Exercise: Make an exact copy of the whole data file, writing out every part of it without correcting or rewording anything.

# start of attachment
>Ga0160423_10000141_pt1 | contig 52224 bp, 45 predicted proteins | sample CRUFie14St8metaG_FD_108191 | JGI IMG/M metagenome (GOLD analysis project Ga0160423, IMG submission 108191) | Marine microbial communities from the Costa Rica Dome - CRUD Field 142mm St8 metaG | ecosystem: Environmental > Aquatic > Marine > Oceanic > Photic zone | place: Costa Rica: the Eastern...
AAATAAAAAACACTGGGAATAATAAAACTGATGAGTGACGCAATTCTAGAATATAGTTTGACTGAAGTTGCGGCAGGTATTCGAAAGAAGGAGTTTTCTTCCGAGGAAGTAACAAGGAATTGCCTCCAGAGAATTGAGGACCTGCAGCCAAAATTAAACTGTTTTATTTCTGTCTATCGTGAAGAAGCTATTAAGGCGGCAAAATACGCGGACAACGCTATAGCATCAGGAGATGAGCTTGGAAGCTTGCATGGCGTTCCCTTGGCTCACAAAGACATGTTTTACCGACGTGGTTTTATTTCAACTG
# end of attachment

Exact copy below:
>Ga0160423_10000141_pt1 | contig 52224 bp, 45 predicted proteins | sample CRUFie14St8metaG_FD_108191 | JGI IMG/M metagenome (GOLD analysis project Ga0160423, IMG submission 108191) | Marine microbial communities from the Costa Rica Dome - CRUD Field 142mm St8 metaG | ecosystem: Environmental > Aquatic > Marine > Oceanic > Photic zone | place: Costa Rica: the Eastern...
AAATAAAAAACACTGGGAATAATAAAACTGATGAGTGACGCAATTCTAGAATATAGTTTGACTGAAGTTGCGGCAGGTATTCGAAAGAAGGAGTTTTCTTCCGAGGAAGTAACAAGGAATTGCCTCCAGAGAATTGAGGACCTGCAGCCAAAATTAAACTGTTTTATTTCTGTCTATCGTGAAGAAGCTATTAAGGCGGCAAAATACGCGGACAACGCTATAGCATCAGGAGATGAGCTTGGAAGCTTGCATGGCGTTCCCTTGGCTCACAAAGACATGTTTTACCGACGTGGTTTTATTTCAACTG